Asharq Al-awsat English Middle-east and International News and Opinion from Asharq Al-awsat Newspaper

Algerians Demand Army Quit Politics

Algerians Demand Army Quit Politics

Saturday, 5 October, 2019 - 08:00
Demonstrators carry national flags during a protest demanding the army quit politics, a purge of the ruling elite, an end to corruption, and the freeing of opposition leaders in Algiers, Algeria October 4, 2019. REUTERS/Abdelaziz Boumzar

Hundreds of thousands of Algerians took to the streets on Friday demanding the army to quit politics and protect the democratic state that they have been calling for since February 22.

The demonstrators in the capital Algiers and several other cities, rejected what they called the army’s dictatorship, and shouted slogans against the ruling elite, an end to corruption, and the freeing of opposition leaders.

The army sees the December 12 presidential election as the only way to quell the protests and end the constitutional limbo that has prevailed since president Abdelaziz Bouteflika stood down in April.

Demonstrators have rejected the election, however, saying it could not be free or fair while Bouteflika's allies and military leaders maintain senior positions in the government.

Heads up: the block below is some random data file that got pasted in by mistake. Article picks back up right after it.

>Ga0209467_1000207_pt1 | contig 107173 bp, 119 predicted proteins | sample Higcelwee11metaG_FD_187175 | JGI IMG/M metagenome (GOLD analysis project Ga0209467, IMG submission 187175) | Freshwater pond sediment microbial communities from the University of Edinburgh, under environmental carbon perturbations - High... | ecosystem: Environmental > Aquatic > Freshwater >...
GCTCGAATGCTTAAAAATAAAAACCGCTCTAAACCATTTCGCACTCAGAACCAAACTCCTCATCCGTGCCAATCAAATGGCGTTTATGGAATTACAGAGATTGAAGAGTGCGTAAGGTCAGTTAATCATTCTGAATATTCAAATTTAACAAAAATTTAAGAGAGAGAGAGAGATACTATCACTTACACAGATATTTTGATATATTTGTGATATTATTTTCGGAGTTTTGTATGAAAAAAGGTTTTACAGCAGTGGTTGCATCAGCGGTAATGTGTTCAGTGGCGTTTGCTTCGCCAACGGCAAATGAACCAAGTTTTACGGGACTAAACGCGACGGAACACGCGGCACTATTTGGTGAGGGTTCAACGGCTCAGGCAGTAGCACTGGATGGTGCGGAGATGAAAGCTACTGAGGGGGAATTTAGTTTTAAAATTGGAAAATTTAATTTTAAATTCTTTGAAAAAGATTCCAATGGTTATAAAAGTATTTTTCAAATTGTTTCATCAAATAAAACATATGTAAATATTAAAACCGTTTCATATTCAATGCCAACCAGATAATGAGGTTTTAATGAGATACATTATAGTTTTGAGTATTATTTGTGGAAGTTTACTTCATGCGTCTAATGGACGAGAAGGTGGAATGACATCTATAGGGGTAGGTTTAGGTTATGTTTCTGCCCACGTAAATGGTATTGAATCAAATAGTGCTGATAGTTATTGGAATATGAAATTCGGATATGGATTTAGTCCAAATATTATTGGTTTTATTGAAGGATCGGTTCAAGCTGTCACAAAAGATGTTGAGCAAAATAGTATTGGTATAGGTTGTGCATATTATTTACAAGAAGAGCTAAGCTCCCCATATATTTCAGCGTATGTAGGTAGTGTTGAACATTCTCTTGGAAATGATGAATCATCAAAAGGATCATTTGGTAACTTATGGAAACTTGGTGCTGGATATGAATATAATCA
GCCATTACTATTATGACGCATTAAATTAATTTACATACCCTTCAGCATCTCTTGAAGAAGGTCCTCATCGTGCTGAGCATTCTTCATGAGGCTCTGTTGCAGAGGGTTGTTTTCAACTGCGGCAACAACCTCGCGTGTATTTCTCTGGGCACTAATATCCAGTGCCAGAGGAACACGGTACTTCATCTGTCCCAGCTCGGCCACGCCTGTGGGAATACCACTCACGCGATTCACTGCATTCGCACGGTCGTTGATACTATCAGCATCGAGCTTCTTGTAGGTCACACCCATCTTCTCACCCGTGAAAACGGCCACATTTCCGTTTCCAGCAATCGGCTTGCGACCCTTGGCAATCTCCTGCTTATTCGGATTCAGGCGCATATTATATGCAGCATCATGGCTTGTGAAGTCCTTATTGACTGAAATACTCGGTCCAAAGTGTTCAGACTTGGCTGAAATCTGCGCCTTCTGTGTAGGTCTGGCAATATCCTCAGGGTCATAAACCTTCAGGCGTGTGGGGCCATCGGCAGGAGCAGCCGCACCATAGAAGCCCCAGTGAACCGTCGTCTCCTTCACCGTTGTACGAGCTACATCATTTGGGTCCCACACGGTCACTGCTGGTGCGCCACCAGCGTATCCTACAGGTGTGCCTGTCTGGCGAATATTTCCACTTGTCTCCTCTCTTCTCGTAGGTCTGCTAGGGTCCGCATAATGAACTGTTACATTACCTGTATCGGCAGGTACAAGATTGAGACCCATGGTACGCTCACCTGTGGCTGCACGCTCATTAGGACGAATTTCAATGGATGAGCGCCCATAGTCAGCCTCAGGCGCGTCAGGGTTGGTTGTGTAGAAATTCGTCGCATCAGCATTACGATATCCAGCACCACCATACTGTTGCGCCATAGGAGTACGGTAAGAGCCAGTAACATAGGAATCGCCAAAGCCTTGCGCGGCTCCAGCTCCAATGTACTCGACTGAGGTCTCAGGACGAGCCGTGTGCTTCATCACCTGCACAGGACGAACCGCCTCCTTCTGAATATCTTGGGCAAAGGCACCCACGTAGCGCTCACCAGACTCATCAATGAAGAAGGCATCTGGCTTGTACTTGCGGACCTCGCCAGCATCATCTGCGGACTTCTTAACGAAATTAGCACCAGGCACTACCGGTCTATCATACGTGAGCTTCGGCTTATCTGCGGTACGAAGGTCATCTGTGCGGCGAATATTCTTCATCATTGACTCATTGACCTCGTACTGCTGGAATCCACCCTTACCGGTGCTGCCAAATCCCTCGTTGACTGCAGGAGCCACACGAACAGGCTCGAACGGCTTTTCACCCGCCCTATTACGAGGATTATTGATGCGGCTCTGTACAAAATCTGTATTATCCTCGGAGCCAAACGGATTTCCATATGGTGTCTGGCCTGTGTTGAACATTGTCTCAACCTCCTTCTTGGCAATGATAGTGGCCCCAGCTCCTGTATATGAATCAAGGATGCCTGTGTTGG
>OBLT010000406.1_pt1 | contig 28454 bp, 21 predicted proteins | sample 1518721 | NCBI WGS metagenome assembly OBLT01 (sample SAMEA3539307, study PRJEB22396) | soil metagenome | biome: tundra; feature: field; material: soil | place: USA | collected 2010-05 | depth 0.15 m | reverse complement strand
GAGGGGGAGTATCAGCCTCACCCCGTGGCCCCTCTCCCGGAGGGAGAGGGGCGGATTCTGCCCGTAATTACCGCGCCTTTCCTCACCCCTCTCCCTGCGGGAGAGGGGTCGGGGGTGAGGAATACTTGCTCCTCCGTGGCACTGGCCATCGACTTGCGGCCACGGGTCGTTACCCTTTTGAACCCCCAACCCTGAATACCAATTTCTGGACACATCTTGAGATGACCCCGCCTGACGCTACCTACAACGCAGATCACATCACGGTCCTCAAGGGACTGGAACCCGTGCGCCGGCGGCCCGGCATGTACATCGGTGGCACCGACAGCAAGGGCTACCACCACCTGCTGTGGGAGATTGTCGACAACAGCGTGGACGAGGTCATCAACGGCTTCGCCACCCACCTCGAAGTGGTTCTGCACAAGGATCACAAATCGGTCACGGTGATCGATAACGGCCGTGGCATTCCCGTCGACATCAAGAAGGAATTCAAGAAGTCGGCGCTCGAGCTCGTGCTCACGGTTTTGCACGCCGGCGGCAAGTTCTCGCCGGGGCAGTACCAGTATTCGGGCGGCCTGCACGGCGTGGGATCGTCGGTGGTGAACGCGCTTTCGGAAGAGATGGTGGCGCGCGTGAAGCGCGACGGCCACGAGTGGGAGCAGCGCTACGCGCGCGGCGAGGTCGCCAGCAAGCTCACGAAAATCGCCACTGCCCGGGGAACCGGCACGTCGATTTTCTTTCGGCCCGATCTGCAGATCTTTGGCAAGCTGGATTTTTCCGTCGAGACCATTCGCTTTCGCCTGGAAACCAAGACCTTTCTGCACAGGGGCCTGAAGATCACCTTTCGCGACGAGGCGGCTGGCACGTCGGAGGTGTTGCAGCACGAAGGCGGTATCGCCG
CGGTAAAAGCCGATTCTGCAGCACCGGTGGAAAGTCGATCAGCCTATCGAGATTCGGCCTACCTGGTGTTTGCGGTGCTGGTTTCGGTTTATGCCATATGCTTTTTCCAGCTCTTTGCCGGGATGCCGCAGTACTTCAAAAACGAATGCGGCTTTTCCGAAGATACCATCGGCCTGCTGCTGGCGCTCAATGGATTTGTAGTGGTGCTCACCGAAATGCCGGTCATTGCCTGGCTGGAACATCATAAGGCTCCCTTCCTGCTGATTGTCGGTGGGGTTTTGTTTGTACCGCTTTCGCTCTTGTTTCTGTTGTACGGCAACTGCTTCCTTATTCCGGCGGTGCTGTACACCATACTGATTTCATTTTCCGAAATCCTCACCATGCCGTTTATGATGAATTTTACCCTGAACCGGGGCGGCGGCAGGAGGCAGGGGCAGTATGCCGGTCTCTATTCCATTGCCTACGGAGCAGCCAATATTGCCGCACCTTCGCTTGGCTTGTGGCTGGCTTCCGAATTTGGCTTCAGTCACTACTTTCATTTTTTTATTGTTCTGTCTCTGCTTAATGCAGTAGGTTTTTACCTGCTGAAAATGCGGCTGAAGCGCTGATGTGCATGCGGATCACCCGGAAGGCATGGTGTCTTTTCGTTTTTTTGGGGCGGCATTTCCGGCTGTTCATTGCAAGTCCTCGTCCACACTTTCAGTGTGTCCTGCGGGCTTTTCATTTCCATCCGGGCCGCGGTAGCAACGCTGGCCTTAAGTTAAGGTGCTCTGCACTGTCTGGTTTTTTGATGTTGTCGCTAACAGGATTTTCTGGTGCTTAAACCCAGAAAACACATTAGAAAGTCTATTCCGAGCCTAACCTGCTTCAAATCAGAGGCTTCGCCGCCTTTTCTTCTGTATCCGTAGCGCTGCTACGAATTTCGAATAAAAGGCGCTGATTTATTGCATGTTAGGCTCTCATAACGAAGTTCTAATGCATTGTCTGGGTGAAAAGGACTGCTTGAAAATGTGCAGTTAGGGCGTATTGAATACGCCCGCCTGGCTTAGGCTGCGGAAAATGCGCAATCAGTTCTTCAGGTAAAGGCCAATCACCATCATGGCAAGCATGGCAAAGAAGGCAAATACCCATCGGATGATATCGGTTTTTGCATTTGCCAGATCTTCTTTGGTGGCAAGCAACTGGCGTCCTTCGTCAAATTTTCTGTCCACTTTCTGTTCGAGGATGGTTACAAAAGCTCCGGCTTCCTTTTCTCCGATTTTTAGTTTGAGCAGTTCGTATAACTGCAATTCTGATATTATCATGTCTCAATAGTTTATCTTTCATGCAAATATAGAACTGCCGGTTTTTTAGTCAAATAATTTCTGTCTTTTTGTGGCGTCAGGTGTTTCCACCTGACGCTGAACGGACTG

On week 33 of the protests, Algerians slammed candidates, accusing them of being part of the regime in ignoring the people’s demands.

Meanwhile, the head of the independent electoral commission, Mohammed Sharafi, downplayed the recent events in the Kabylie region where protesters blocked the offices of the electorate census to express their rejection of the elections.

Sharafi told reporters on Friday that the head of municipalities from the region, who have rejected to cooperate with the election commission, don’t have the right to stand against the preparations for the polls.

He said the commission was adamant to organize the elections, calling for an honorable competition among candidates.

Algerians are divided between those calling for the election so that the country has a legitimate president and those rejecting it.

More than 100 candidates are running in the elections.

Editor Picks